Recommendations from Fordham Law Review
II. LIMITED LEGAL ASSISTANCE (excerpted)
47. Access to justice must be maximized by an ongoing
analysis of the purpose of law and legal proceedings and the
modifications that simplify the administration of justice and serve the
interests of the public without undue intervention.
Recent experiments in the delivery of legal services- some but not all driven by
technology- suggest the possibility of significant increases in access to
services, provided the rules governing the practice of law are not interpreted
to inappropriately narrow the delivery and evolution of services.
The following principles are intended to facilitate this delivery and evolution,
while advancing the core values of client autonomy, client protection and
These principles are drafted to facilitate use of these methodologies in the
non-market context, but may apply universally.
The legal profession has a responsibility to facilitate access to justice;
therefore, the Model Rules of Professional Conduct should be interpreted to
encourage use and expansion of responsible modes of representation that increase
Issues and Major Considerations
In attempting to define the ethical and professional
considerations relevant to limited legal assistance, the following principles
were developed to guide recommendations in this area:
There should not be two systems of justice, one for the poor and one for those
with resources. Ethics provisions applied to limited legal assistance must not
be based on the ability or in-ability to pay for that assistance.
In crafting a delivery system, it is critical to establish criteria that clearly
and objectively determine which clients receive which level of services and to
establish who will make these decisions.
It is anticipated that lawyers and legal services programs may offer a range of
options to clients, including traditional "full-service"
representation. It is acknowledged that in certain circumstances traditional
representation may be the best, and perhaps only, successful mechanism for
addressing a client's problem.
Principles of informed consent should be taken into account in adopting limited
legal assistance methodologies.
Limited legal assistance methodologies implicate a range of considerations
regarding the definition and parameters of the attorney-client relationship.
Methods of delivering legal services, particularly experimental methods such as
limited legal assistance, must be evaluated on an on-going basis.
A lawyer or legal services program that offers individuals the option of one or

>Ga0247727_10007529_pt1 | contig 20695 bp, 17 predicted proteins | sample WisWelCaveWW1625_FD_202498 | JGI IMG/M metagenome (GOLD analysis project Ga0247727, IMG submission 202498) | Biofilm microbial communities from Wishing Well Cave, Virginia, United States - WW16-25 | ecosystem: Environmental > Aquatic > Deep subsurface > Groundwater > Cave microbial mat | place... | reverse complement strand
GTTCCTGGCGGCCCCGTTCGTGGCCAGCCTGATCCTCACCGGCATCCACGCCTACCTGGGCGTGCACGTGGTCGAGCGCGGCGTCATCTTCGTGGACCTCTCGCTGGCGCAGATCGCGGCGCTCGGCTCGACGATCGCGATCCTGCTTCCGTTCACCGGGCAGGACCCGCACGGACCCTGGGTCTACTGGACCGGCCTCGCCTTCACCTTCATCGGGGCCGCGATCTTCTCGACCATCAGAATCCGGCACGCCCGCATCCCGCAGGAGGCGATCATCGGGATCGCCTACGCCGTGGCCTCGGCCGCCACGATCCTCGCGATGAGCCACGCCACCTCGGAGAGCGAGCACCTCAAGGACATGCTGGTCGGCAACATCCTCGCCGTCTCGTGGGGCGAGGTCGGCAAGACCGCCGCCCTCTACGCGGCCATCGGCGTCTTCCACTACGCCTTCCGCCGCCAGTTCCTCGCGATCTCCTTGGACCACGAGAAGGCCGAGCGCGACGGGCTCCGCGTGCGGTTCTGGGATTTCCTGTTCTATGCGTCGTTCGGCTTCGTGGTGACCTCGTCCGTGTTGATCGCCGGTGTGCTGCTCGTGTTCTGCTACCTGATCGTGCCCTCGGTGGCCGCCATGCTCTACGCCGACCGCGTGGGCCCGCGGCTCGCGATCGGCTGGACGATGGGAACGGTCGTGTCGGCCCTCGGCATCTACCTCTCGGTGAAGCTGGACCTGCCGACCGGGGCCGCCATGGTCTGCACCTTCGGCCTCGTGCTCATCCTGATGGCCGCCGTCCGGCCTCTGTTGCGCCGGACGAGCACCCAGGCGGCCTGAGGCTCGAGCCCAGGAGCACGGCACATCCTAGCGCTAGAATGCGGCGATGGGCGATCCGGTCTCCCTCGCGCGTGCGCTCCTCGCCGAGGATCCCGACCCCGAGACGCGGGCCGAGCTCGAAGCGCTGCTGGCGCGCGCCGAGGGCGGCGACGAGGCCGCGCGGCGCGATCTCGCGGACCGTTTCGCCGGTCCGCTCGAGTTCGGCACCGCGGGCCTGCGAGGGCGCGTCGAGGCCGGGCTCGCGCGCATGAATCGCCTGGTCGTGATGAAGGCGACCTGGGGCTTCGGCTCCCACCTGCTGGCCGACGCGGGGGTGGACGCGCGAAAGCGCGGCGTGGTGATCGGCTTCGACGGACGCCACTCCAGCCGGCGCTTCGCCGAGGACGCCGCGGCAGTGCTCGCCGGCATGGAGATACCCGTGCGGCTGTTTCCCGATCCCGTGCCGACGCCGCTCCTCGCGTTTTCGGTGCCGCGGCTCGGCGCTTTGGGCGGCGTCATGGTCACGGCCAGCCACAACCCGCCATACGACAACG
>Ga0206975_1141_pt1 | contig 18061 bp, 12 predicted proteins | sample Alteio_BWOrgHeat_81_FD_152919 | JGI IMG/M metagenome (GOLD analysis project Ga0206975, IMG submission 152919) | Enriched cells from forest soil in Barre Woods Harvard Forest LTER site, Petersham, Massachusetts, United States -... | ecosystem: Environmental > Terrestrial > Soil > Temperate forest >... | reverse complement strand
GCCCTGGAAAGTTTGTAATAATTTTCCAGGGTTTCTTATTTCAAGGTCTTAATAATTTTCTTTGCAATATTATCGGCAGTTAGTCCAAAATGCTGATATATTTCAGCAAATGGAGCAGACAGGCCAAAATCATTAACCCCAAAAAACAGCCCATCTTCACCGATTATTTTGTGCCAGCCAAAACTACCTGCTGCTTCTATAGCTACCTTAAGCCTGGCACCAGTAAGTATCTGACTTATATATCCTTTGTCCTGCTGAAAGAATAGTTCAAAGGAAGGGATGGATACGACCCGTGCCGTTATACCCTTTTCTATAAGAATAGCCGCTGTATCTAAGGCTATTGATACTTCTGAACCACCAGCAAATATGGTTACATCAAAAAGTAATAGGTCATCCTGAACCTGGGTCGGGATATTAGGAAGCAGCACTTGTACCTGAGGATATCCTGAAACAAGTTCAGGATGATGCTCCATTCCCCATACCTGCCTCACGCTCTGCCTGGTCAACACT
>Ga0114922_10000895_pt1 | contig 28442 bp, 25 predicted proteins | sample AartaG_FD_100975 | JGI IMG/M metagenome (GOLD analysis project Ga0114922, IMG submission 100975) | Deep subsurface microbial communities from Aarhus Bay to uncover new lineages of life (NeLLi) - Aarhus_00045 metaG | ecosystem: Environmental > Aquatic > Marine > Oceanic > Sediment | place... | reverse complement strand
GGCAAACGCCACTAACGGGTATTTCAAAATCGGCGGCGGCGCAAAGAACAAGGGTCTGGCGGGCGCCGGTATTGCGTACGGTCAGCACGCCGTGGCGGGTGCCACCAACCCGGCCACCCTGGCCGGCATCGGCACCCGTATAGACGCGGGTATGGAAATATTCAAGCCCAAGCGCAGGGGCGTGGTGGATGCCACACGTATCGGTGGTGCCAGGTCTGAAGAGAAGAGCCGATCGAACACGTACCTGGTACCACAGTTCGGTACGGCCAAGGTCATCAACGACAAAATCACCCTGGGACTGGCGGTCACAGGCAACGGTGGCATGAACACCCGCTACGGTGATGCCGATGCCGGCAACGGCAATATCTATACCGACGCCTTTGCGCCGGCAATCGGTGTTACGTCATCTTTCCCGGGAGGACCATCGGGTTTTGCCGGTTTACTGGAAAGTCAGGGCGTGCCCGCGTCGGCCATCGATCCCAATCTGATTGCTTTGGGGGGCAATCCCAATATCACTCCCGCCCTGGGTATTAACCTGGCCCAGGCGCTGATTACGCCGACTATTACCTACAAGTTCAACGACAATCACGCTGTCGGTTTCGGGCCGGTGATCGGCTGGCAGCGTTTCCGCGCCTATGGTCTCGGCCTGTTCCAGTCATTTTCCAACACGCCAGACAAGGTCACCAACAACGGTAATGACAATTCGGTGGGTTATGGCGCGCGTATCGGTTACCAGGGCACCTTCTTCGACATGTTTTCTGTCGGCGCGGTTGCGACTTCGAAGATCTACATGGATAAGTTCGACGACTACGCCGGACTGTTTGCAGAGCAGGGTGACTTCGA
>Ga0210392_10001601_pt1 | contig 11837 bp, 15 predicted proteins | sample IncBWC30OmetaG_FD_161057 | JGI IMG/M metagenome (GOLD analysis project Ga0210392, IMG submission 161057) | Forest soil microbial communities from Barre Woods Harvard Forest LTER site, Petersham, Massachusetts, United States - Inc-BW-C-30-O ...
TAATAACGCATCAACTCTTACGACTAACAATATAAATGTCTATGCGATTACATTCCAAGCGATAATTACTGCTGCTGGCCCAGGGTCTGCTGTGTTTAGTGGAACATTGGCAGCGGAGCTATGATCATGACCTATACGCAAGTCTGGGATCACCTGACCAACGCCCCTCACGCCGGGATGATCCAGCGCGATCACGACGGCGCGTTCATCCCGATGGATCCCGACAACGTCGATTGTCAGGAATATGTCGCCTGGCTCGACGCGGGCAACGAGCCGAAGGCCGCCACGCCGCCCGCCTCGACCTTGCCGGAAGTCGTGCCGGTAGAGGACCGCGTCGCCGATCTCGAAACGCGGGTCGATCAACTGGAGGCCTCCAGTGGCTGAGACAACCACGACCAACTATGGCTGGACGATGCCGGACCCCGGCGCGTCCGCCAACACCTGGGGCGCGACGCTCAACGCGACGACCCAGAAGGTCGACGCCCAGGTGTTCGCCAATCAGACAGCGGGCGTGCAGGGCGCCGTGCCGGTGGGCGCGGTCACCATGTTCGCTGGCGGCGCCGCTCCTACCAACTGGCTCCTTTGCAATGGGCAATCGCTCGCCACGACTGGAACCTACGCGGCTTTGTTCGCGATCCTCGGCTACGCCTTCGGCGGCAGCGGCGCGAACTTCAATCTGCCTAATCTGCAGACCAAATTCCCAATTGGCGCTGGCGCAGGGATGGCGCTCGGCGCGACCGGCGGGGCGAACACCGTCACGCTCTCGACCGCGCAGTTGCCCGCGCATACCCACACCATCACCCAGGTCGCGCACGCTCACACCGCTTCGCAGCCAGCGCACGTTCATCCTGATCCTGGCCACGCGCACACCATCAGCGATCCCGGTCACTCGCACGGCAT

more types of legal assistance, including limited legal assistance, has a
professional obligation to respect client autonomy and choice. A lawyer or legal
services program may limit the range of options due to resource limitations.
There are three general categories of assistance that a lawyer or legal services
program may offer. These categories are: (1) traditional,
"full-service" representation; (2) limited legal assistance; and (3)
general advice. These recommendations further define category two, limited legal
60. Within the Limited Legal Assistance category, there are
two subdivisions: (a) brief, specific advice, and (b) assistance requiring a
Brief, Specific Advice: An individual may interact with a lawyer or legal
services organization for the limited purpose of obtaining brief, specific
advice. "Brief, specific ad-vice" shall be defined as answering a
specific question or limited set of related questions without follow up or
exploration by the legal services provider. In such circum-stances,
lawyer or legal services provider offering brief ad-vice is bound by obligations
of confidentiality, competence, and the duty to avoid conflicts of interest
appropriate to the context. The lawyer or legal services program has no duty to
provide complete assistance with respect to the individual's legal problem.
Under the ethical rules governing conflicts of interest, which apply to
potential as well as actual conflicts, the lawyer or legal services program
should not be restricted to the same degree as the lawyer who renders more
extensive representation. A lawyer
or legal services organization that provides brief advice must develop systems
that prevent disclosure of client confidences and must avoid the risk of divided
loyalty by terminating the communication as soon as it appears that there may be